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Magic cookies," as Netscape first called them, are small files that Web publishers can save onto visitors' computers.

Sites can use cookies to control how often an ad is shown to individual users, to target advertising and to customize content.

What's the fuss all about?

Contrary to popular belief, only the site that placed the cookie on a user's hard drive can access that information, when cookies are used properly. But some say a "hole" in the design of cookies could let rogue publishers collect personal data that users shared with other sites.

Also, some privacy advocates believe that any surreptitious file that publishers slip to users without their knowledge is upsetting.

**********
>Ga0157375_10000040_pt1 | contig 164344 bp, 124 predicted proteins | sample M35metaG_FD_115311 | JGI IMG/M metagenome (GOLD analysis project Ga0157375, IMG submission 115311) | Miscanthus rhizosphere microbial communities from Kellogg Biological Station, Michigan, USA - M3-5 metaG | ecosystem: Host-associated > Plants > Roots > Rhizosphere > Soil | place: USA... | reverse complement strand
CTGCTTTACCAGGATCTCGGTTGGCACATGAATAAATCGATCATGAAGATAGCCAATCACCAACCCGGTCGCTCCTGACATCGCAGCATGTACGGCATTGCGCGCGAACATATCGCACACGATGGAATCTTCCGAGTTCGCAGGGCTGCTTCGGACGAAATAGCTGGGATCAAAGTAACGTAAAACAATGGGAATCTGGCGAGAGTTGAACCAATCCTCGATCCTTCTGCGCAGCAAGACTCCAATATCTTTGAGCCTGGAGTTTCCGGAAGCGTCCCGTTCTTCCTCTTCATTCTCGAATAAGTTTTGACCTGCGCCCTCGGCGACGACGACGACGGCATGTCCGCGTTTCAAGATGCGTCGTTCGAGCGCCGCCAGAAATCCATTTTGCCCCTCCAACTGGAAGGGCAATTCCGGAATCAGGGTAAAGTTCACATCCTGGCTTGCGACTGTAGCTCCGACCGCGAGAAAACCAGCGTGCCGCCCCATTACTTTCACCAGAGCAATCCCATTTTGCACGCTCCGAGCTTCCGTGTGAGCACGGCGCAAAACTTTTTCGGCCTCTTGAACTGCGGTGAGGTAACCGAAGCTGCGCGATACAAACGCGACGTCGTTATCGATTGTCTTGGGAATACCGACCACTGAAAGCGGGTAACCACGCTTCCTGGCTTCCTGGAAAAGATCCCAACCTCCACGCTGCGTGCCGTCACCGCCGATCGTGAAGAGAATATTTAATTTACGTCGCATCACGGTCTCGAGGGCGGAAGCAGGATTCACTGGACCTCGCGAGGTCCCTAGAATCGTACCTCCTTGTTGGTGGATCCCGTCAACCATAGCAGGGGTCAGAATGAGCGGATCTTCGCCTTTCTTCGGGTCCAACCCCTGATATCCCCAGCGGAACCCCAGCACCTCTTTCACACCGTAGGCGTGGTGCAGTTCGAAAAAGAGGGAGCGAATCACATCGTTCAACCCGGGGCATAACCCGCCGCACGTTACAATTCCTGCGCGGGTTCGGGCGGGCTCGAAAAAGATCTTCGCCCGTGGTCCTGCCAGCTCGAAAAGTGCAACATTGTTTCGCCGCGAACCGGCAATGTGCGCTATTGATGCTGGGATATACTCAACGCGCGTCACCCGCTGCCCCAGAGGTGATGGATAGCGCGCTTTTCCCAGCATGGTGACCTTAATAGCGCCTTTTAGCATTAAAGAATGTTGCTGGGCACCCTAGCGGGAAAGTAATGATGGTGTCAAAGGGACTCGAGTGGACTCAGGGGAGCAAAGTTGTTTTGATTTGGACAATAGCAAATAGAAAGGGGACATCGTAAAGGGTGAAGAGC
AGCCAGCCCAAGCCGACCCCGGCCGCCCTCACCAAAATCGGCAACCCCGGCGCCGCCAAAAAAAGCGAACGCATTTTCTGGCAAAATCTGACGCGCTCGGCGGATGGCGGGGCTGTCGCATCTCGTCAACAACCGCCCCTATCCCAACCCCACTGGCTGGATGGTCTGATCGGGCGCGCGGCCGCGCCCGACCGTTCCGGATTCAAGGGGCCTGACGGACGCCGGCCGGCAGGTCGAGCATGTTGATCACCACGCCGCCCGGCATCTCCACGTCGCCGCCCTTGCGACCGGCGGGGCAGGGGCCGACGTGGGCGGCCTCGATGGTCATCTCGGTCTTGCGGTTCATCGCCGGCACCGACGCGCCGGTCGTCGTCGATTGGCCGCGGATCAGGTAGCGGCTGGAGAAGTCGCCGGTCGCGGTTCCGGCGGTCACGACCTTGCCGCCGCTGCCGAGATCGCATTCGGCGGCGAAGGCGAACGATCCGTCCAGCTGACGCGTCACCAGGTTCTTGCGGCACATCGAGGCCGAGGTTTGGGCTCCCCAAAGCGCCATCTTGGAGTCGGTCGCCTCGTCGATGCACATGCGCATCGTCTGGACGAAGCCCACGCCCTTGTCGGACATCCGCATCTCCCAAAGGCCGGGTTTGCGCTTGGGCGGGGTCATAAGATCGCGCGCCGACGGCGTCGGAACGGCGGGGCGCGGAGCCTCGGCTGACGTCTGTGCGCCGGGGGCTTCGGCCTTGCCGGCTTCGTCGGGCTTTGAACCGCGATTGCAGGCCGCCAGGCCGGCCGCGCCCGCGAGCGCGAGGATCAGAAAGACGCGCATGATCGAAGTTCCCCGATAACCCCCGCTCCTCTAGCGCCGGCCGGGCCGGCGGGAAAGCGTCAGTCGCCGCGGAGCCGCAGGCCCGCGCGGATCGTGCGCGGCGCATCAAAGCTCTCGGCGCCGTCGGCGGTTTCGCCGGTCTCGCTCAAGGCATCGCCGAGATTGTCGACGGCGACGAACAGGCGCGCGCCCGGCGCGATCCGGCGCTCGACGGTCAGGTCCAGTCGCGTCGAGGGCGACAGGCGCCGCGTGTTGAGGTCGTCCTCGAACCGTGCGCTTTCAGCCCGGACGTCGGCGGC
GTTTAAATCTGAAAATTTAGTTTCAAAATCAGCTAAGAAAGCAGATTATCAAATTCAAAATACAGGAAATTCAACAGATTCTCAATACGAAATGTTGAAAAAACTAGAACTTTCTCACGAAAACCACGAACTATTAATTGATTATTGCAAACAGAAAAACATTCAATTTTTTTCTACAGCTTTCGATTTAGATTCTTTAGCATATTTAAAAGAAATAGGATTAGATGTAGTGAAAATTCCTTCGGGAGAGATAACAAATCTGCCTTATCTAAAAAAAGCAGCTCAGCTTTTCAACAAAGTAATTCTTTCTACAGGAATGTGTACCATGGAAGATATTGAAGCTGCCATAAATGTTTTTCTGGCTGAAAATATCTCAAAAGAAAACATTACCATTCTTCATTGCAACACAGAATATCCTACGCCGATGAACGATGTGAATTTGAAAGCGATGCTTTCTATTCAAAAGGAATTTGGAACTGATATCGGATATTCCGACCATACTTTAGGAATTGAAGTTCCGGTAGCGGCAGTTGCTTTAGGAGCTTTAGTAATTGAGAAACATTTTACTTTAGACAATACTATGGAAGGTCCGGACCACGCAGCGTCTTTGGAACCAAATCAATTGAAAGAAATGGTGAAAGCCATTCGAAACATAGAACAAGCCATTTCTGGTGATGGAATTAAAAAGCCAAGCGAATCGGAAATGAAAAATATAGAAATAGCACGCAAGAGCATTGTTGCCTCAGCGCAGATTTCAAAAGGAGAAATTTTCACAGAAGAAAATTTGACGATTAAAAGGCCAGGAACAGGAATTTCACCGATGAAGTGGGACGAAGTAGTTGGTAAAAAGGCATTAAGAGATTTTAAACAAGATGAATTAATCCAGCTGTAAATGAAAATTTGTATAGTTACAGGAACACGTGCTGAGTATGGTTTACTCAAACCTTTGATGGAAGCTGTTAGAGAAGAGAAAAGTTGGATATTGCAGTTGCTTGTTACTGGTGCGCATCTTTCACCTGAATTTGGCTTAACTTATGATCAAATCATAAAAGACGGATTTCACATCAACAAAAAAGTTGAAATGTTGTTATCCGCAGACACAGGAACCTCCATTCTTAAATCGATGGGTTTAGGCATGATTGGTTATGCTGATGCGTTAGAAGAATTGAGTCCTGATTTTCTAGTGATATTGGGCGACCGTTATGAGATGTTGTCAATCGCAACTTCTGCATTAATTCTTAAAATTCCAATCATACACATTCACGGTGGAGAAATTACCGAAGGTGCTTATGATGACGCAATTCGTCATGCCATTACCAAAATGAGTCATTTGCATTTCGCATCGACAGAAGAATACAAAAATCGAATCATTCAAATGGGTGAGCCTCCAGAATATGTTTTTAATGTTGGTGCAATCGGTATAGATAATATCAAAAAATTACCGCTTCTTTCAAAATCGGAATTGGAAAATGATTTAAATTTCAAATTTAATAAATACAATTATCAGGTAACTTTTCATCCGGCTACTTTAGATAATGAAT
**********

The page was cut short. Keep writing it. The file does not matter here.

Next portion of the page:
What's a "third-party" cookie?

Third-party cookies are sent to a user from a domain other than the site the user visited.

An ad network could serve a cookie to a user along with an ad when the user visits one of the sites in the ad network. The network could then reference the visitor's same cookie data when it serves him or her an ad on another site in the network. Privacy advocates find this objectionable.

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